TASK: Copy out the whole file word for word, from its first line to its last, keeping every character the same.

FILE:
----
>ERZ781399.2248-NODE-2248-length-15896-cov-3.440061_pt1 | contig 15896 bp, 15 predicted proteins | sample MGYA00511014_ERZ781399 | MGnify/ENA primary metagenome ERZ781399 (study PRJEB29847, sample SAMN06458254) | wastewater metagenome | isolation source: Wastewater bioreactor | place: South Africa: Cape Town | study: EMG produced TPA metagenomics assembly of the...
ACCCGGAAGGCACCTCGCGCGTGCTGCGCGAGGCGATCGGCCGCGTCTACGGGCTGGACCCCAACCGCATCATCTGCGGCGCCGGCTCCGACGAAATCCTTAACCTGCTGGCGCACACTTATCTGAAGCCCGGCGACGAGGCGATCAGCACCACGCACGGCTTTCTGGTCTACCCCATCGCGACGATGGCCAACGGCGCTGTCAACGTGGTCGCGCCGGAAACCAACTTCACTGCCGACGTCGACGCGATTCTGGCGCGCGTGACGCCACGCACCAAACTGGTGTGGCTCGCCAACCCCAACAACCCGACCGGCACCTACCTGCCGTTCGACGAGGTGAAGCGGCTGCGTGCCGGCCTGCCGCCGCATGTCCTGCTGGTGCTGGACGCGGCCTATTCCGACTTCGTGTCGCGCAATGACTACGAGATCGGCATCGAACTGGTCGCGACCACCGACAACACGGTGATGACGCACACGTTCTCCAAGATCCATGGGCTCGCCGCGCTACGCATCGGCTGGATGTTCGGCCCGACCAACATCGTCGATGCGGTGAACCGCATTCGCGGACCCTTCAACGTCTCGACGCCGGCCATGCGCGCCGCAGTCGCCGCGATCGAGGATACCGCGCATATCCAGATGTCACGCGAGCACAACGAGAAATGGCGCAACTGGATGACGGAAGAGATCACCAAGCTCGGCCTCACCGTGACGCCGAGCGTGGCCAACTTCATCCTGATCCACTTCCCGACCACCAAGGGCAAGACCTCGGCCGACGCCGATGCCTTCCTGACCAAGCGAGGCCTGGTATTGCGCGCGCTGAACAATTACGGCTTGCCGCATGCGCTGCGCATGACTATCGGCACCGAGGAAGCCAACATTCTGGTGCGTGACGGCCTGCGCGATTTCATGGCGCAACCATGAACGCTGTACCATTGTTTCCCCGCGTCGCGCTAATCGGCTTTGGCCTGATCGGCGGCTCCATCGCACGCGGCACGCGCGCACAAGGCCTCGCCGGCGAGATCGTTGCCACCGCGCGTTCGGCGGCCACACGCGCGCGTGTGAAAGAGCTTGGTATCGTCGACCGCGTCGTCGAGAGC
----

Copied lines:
>ERZ781399.2248-NODE-2248-length-15896-cov-3.440061_pt1 | contig 15896 bp, 15 predicted proteins | sample MGYA00511014_ERZ781399 | MGnify/ENA primary metagenome ERZ781399 (study PRJEB29847, sample SAMN06458254) | wastewater metagenome | isolation source: Wastewater bioreactor | place: South Africa: Cape Town | study: EMG produced TPA metagenomics assembly of the...
ACCCGGAAGGCACCTCGCGCGTGCTGCGCGAGGCGATCGGCCGCGTCTACGGGCTGGACCCCAACCGCATCATCTGCGGCGCCGGCTCCGACGAAATCCTTAACCTGCTGGCGCACACTTATCTGAAGCCCGGCGACGAGGCGATCAGCACCACGCACGGCTTTCTGGTCTACCCCATCGCGACGATGGCCAACGGCGCTGTCAACGTGGTCGCGCCGGAAACCAACTTCACTGCCGACGTCGACGCGATTCTGGCGCGCGTGACGCCACGCACCAAACTGGTGTGGCTCGCCAACCCCAACAACCCGACCGGCACCTACCTGCCGTTCGACGAGGTGAAGCGGCTGCGTGCCGGCCTGCCGCCGCATGTCCTGCTGGTGCTGGACGCGGCCTATTCCGACTTCGTGTCGCGCAATGACTACGAGATCGGCATCGAACTGGTCGCGACCACCGACAACACGGTGATGACGCACACGTTCTCCAAGATCCATGGGCTCGCCGCGCTACGCATCGGCTGGATGTTCGGCCCGACCAACATCGTCGATGCGGTGAACCGCATTCGCGGACCCTTCAACGTCTCGACGCCGGCCATGCGCGCCGCAGTCGCCGCGATCGAGGATACCGCGCATATCCAGATGTCACGCGAGCACAACGAGAAATGGCGCAACTGGATGACGGAAGAGATCACCAAGCTCGGCCTCACCGTGACGCCGAGCGTGGCCAACTTCATCCTGATCCACTTCCCGACCACCAAGGGCAAGACCTCGGCCGACGCCGATGCCTTCCTGACCAAGCGAGGCCTGGTATTGCGCGCGCTGAACAATTACGGCTTGCCGCATGCGCTGCGCATGACTATCGGCACCGAGGAAGCCAACATTCTGGTGCGTGACGGCCTGCGCGATTTCATGGCGCAACCATGAACGCTGTACCATTGTTTCCCCGCGTCGCGCTAATCGGCTTTGGCCTGATCGGCGGCTCCATCGCACGCGGCACGCGCGCACAAGGCCTCGCCGGCGAGATCGTTGCCACCGCGCGTTCGGCGGCCACACGCGCGCGTGTGAAAGAGCTTGGTATCGTCGACCGCGTCGTCGAGAGC